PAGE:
Does everyone understand contractions? What about people who have English as a second language, a 9 year old reading age, dyslexia or learning difficulties?

    I've seen people of all reading abilities struggle to read and understand a lot of contractions like 'isn't', 'can't', 'don't', 'didn't', 'won't', 'wouldn't', 'couldn't', 'we'll', 'you'll' and 'who's'. I've also seen content designers write 'should've' when they meant 'should of'.

    'eg', 'etc' and 'ie' should be considered as part of inclusive and accessible content because a lot of readers don't understand them. Some writers are unsure what they mean and use eg when they mean ie, and ie when they mean eg, so why should they expect their readers to understand them? Some screen readers read 'eg' as 'egg'! This is easy to avoid.

    The GOV.UK style guide says "User testing has shown that some people are not familiar with abbreviations such as eg, so consider your audience before abbreviating."

    Perhaps the guide should be getting people to be clearer and use 'for example' or 'like', 'that is' or 'specifically', or 'and so on'. (Personally, I would never use 'etc' or 'and so on' because they are too vague. They often come at the end of a list of examples, which by definition is not an exhaustive list so the etc is unnecessary.)

  12. Comment by Joanne Schofield posted on

    Great blog Roz.

    Just a note on the contractions argument: I'm working on the Personal Independence Payment service and we've found that people with learning difficulties sometimes do not understand negative contractions - they need the 'not' to understand what's being said.

    This is confirmed in guidance for accessible writing across a few websites for people with learning disabilities, for example the ‘How to make information accessible' at http://www.changepeople.org/free-resources/

    This might be something we could research further with GDS especially if we're potentially compromising understanding for style?

    • Replies to Joanne Schofield>

      Comment by Clare posted on

      Good point. I'm currently working on content and accessibility for the new OLCS application process so would definitely be interested to follow any further GDS research.

  13. Comment by D Pollard posted on

    Well done for persevering & finding a place to teach... - whoever you are teaching, is fortunate to have your help...

  14. Comment by LJ Franklin posted on

    Good points ^^ A number of corporate branding guidelines also advocate the use of contractions - it is designed to make the reader more engaged and to demonstrate a 'friendly' attitude in the writer. The 'One Voice' message.

    That said, I still use punctuation and fully written words in emails, copy and text messages, so I am not a fan of the contraction in any form of formal text...

  15. Comment by Jo T posted on

    Just one point I have picked up on...

    In your blog you say that "We have to remember that it can be hard to read things like... contractions (eg ‘would’ve’)..." However, on the 'Writing for GOV.UK' page the stance is that "You should use contractions (eg can’t)..."

    Personally, I prefer not to use contractions on a web page, but would love to hear others' thoughts...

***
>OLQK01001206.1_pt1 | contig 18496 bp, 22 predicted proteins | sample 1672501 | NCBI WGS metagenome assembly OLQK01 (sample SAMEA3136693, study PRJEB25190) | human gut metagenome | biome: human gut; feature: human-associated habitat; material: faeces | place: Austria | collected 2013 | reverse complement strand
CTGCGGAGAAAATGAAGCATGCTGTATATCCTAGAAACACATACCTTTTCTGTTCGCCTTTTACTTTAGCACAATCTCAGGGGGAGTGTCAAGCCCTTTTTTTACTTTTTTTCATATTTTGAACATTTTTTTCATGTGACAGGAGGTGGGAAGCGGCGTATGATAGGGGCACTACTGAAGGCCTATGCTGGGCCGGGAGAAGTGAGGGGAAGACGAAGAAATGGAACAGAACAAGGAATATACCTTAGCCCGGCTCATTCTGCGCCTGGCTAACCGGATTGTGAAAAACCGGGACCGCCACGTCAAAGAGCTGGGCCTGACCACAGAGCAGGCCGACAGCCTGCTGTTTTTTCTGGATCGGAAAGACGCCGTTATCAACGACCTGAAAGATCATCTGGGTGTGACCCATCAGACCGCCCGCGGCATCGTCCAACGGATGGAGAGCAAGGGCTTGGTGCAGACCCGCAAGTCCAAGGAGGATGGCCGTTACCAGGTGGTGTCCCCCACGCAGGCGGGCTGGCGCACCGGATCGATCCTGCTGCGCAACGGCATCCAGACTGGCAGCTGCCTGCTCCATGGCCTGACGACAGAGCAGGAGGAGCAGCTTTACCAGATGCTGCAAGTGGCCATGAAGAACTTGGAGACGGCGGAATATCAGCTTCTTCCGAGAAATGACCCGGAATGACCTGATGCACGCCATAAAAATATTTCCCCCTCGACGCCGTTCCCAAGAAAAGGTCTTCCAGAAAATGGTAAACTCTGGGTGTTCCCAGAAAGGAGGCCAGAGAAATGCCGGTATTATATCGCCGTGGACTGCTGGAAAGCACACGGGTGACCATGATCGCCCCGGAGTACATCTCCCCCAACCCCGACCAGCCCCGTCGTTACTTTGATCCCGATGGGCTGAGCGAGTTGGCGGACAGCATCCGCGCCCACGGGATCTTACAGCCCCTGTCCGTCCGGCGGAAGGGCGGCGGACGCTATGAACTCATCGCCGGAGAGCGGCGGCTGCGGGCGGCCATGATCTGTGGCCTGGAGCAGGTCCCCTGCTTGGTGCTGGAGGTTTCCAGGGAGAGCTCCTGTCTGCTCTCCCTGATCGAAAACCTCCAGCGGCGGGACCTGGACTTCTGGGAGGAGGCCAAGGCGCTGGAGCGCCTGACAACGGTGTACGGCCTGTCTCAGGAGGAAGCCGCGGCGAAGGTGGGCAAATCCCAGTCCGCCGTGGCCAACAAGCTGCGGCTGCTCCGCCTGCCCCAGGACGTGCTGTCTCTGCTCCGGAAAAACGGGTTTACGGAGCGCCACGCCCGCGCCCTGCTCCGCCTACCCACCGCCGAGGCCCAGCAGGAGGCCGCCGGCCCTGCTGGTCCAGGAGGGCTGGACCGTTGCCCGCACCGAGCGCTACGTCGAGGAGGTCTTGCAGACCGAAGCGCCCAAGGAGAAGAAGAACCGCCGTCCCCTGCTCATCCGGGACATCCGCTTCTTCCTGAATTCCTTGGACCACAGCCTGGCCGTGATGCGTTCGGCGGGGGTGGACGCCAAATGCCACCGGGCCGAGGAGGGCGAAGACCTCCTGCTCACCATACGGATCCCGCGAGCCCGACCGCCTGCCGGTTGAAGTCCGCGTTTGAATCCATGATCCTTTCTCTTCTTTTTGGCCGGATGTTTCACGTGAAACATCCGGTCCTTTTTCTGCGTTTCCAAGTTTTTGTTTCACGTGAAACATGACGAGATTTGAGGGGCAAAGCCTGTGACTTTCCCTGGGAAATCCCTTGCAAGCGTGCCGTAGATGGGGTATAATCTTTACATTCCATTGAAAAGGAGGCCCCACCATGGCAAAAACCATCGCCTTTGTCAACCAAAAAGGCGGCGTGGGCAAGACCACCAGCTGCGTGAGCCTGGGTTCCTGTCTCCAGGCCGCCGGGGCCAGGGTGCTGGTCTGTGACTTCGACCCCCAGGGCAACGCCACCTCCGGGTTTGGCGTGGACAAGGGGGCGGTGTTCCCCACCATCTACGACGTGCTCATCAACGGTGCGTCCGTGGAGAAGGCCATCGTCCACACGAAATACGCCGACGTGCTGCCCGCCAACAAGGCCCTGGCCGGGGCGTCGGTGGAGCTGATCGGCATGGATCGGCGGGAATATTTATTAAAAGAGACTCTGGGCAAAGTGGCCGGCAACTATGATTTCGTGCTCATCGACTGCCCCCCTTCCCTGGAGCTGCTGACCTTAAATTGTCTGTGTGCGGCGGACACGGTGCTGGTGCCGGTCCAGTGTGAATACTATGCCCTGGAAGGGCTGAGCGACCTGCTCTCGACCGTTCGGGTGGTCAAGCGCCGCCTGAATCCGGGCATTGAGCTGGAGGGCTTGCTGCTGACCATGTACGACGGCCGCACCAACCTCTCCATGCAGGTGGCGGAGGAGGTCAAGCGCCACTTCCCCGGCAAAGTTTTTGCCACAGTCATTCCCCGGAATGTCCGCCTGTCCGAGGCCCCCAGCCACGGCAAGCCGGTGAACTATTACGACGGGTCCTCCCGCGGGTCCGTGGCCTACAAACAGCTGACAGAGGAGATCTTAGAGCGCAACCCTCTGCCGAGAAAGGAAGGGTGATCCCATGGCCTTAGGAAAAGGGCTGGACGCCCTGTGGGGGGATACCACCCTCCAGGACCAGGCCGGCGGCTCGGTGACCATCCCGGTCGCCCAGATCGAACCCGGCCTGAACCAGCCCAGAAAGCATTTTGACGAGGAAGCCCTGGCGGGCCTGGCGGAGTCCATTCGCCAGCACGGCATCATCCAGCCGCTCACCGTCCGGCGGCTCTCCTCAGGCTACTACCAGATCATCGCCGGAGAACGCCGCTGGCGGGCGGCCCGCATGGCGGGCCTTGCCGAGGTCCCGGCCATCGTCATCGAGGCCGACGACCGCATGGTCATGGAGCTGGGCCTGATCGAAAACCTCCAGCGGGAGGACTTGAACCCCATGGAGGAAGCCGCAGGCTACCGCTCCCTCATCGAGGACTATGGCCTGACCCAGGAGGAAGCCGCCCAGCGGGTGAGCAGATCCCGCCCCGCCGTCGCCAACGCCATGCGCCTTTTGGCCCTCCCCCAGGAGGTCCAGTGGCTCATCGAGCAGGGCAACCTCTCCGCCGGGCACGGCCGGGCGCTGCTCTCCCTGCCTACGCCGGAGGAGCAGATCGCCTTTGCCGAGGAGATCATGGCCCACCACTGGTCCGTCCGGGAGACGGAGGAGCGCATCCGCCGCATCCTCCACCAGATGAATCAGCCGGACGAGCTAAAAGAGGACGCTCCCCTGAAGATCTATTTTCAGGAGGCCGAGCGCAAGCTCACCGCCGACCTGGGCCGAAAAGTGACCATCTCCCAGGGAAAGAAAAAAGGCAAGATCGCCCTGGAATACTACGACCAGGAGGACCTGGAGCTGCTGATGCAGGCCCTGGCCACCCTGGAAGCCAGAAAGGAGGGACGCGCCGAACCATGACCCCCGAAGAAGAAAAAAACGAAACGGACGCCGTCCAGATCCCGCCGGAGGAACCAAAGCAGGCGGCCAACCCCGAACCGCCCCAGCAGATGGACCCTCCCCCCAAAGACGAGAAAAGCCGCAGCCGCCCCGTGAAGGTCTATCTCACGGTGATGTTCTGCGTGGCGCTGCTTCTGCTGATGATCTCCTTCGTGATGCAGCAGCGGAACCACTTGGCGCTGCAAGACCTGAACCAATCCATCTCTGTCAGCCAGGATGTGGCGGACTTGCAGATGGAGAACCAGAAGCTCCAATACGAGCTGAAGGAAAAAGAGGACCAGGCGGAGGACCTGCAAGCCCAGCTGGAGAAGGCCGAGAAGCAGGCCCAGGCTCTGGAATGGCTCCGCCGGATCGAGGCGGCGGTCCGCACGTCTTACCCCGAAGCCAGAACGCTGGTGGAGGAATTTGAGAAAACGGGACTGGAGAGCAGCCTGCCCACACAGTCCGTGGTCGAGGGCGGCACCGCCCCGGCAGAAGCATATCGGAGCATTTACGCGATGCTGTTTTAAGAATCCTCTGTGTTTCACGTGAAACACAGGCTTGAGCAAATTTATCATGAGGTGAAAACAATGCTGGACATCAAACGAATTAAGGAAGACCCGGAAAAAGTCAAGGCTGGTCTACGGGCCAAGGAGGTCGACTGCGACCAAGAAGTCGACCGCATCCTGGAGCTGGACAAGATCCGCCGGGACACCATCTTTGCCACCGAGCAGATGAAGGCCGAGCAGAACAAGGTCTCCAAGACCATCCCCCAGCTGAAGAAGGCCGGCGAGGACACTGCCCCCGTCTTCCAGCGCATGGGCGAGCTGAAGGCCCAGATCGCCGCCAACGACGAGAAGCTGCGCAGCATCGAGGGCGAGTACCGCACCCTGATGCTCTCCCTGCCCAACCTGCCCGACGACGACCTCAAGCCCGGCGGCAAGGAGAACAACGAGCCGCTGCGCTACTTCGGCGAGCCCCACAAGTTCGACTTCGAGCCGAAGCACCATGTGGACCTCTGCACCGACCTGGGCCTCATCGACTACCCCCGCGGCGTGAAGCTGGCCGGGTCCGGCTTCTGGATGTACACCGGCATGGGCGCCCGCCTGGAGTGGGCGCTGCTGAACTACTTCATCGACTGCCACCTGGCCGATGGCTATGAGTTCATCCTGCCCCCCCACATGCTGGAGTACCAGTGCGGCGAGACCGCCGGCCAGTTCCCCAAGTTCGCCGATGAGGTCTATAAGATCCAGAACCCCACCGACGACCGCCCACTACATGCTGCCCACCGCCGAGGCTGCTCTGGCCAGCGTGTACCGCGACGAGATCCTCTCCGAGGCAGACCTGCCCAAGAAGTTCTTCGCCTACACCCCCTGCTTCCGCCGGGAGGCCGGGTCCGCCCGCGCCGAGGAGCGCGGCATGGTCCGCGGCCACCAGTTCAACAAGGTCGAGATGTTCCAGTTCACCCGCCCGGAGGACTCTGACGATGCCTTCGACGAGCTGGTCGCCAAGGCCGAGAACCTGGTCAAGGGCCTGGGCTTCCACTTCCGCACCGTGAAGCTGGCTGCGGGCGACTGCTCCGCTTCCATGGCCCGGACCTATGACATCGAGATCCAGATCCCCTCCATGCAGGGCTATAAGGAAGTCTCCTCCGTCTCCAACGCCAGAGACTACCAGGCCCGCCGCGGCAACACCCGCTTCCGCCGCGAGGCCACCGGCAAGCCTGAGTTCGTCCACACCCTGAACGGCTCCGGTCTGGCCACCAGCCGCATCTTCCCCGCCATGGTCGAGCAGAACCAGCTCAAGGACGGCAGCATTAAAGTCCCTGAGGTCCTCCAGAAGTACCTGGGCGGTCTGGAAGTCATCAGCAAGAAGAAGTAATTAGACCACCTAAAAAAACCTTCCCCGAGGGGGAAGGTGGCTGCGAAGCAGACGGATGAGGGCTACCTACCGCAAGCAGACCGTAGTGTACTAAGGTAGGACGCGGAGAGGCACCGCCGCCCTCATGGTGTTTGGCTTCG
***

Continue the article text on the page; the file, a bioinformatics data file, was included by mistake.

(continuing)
• Replies to Jo T>

      Comment by Roz Strachan posted on

      Hi Jo,

      I prefer to use contractions like 'can't' and 'you'll'. They cut 2 syllables to 1 and make the tone of the content seem simpler and less forbidding. 'Would've' and 'could've' are particularly awkward because they combine lots of consonants that don't normally sit together. The number of syllables stays the same too. Having said that, I've seen people in lessons struggle with all sorts of contractions.

      • Replies to Roz Strachan>

        Comment by Jo T posted on

        Good point about the number of syllables - I hadn't thought of it in that way. Maybe that point could be expanded on the 'Writing for GOV.UK' page?

      • Replies to Roz Strachan>

        Comment by Clare posted on

        Despite official guidelines, I've often found that using contractions has to be a matter of judgement. This applies to all contractions, not just multi-consonant ones like 'would've'. For example, the meanings of sentences such as "Who will carry out the safety inspections?" seem to be much easier to access without the use of a contraction. Reading the sentence out loud is a big help in determining which path to take.

      • Replies to Roz Strachan>

        Comment by Joe Lanman posted on

        In user research for GOV.UK Verify, we've seen people miss the "not" in contractions like "shouldn't" or "can't" - even if they had good reading skills. Changing to the longer form "can not" was successful - people were much more likely to see the important "not" in the sentence. I'd be in favour of changing our guidance to prevent most contractions.

  16. Comment by Jo T posted on

    A great argument to use when services are desperately holding on to their jargon and corporate speak! 🙂

  17. Comment by Rosie Cowling posted on

    Love this! <3

  18. Comment by Andy McAleer posted on

    A nice article. The point about punctuation is well made. As a professional writer, I'd not appreciated that.

  19. Comment by mairi macleod posted on

    Excellent blog - one of the best I've read for some time. Should be required reading for everyone before they are allowed to write or design anything!